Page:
5 Recent Government Programs that Went WAY Over-budget

January 21, 2010

Many of today’s policies have huge price tags – like the $787 billion stimulus package and $871 billion health care reform proposal.

But are those price tags seriously how much these programs will cost?

With a likely $3.7 trillion budget on its way, meaning a cost of over $27,000 per taxpayer, it’d be nice to know if government cost estimates are legit or just a lot of fuzzy math…

If today’s big spending programs are anything like these 5 recent under-estimated/over-budget spending programs, get ready for some more fuzziness….

5.  The F22 Raptor fighter plane.
Cost: 4 times more than predicted. 

Estimated price tag per plane (in 1992): $89 million
Actual cost per plane: $361 million

And, in total, the F22 program has cost taxpayers over $62 billion for planes that most sources say are ineffective weapons today.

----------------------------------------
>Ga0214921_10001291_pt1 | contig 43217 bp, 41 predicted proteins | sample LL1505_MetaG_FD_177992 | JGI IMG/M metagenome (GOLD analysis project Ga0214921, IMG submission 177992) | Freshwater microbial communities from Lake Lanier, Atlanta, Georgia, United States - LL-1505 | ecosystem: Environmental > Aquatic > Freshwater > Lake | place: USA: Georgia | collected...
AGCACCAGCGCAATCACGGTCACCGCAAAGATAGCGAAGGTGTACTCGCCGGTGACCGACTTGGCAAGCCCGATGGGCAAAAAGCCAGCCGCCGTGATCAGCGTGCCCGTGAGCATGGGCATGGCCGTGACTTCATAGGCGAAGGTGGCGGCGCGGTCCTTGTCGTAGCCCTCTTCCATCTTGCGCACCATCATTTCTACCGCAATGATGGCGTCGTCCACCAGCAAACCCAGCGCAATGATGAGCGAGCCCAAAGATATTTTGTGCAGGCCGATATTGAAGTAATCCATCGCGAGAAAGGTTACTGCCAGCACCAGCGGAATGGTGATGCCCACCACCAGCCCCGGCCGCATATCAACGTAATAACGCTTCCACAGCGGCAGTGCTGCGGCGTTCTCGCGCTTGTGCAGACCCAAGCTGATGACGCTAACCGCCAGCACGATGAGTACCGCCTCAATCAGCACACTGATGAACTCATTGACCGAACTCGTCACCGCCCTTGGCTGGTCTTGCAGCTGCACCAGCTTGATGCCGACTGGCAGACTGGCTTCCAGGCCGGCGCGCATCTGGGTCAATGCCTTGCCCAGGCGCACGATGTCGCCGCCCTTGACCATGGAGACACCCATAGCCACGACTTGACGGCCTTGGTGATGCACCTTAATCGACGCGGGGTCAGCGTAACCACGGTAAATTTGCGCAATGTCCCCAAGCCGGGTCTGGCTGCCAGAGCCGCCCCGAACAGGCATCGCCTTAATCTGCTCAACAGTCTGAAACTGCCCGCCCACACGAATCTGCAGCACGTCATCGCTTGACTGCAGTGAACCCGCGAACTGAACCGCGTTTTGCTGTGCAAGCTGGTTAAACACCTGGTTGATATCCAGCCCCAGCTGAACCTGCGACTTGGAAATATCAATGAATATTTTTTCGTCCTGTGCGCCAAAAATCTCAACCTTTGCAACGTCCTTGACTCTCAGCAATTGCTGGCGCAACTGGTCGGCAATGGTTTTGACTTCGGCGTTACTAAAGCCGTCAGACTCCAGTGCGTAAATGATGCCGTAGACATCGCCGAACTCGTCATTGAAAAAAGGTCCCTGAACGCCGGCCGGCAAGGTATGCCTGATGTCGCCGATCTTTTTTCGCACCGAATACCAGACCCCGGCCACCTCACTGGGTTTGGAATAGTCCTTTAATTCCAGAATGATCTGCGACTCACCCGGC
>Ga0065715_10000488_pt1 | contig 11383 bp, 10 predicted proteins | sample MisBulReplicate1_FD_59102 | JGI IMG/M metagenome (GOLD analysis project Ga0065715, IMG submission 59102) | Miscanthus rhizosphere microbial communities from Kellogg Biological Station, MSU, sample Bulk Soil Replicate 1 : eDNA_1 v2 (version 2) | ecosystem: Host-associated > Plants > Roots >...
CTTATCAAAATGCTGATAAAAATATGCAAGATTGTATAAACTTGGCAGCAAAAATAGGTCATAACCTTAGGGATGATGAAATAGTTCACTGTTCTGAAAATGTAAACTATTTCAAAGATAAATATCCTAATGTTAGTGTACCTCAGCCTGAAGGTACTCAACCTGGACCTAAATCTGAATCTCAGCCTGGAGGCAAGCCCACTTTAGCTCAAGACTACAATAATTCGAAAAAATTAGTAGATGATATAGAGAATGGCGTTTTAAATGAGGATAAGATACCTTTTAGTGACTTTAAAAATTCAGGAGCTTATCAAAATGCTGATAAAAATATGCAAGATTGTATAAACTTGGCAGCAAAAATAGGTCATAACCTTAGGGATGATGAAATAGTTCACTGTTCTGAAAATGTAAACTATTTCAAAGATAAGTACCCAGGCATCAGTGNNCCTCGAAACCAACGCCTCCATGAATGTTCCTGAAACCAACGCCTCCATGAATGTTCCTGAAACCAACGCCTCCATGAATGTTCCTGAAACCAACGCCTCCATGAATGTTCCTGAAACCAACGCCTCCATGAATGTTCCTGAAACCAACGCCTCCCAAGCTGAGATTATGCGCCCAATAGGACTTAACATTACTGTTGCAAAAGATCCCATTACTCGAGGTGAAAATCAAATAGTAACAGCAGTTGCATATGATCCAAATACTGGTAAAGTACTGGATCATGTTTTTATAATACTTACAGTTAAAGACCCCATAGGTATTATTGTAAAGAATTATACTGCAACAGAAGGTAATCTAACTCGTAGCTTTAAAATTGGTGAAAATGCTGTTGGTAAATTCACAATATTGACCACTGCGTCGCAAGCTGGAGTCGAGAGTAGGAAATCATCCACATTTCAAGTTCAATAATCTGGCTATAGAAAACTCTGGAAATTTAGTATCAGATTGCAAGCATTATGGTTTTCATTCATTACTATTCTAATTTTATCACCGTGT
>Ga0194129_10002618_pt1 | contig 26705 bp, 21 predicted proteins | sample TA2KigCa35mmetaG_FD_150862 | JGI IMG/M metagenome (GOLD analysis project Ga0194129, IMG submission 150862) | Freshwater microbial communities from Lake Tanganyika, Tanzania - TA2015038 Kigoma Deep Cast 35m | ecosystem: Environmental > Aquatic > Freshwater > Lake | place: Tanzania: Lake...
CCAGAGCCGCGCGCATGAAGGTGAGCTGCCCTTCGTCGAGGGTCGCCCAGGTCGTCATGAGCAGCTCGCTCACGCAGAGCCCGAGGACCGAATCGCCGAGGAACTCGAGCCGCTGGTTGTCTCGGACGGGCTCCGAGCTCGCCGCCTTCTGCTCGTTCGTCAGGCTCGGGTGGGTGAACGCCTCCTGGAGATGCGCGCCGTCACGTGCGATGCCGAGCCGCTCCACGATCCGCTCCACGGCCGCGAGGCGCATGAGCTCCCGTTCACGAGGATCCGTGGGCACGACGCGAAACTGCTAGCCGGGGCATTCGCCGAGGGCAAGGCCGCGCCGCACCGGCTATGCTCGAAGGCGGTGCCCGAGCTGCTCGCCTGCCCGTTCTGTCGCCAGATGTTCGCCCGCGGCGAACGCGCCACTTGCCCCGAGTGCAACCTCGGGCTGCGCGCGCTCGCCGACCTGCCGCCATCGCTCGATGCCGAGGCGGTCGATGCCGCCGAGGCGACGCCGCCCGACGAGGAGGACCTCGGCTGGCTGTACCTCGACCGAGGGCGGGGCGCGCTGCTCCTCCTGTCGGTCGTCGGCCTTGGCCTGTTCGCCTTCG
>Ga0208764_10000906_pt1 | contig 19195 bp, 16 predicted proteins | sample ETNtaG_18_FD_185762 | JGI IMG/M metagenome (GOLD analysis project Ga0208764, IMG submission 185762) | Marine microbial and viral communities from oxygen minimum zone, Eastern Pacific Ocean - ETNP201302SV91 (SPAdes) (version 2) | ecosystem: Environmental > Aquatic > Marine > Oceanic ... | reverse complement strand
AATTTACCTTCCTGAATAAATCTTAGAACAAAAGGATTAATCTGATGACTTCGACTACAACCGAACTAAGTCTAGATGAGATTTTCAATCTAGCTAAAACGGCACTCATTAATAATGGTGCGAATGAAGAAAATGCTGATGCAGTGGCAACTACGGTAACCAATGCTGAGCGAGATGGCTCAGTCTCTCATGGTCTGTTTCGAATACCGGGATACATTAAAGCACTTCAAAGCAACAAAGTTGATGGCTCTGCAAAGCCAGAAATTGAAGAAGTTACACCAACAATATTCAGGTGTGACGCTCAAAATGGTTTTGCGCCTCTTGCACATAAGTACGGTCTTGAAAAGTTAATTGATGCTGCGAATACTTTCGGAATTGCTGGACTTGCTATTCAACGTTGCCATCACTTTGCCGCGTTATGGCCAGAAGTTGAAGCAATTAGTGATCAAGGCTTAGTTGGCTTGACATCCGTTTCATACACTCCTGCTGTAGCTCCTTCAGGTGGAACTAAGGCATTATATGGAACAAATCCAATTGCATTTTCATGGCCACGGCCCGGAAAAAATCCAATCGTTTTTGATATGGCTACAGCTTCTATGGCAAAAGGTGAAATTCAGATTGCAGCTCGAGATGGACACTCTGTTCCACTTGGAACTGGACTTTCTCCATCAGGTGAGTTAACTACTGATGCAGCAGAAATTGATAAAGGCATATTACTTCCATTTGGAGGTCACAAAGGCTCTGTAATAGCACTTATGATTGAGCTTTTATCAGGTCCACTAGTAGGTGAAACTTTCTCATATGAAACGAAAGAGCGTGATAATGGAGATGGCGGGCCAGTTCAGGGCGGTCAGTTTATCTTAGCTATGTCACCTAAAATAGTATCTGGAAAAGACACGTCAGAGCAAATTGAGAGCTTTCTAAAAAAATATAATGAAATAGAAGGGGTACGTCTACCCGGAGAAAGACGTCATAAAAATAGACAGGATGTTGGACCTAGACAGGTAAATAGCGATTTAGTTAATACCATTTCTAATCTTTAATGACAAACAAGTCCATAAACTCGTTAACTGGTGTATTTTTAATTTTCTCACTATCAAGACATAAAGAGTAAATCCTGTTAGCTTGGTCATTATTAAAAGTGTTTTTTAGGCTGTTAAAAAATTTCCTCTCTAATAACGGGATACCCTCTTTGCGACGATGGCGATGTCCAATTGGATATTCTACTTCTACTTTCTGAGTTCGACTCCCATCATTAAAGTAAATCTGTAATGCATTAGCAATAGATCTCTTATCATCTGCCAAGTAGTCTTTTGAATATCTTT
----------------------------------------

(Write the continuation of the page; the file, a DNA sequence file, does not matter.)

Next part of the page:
4.  Boston’s Big Dig Highway Project
(funded by federal taxpayers). Cost: 8.5 times more than predicted.

Estimated price tag (in 1985): $2.6 billion
Actual cost with interest: $22 billion

While hardly any projects are as bad as the Big Dig, one study examining hundreds of government transportation projects found that they go over-budget by 28% on average.

3.  Medicare Part A
(publicly provided hospital insurance). Cost: 9.5 times more
than predicted. 

1965 estimated price tag for 1990: $9 billion
Actual cost in 1990: $67 billion

In 1965, proponents of Medicare predicted that its annual cost would never exceed $5 billion. After adjusting for inflation, in 2009 Medicare cost more than 12 times that amount.

2.  The International Space Station
. Cost: 10 times more than predicted.

Estimated cost in 1995: $17 billion
Actual cost upon its retirement in 2010: $174 billion

1.  Medicaid’s special hospital subsidy.
Cost: 17 times more than predicted.

Estimated cost per year (in 1987): $1 billion
Actual cost per year (in 1990): $17 billion


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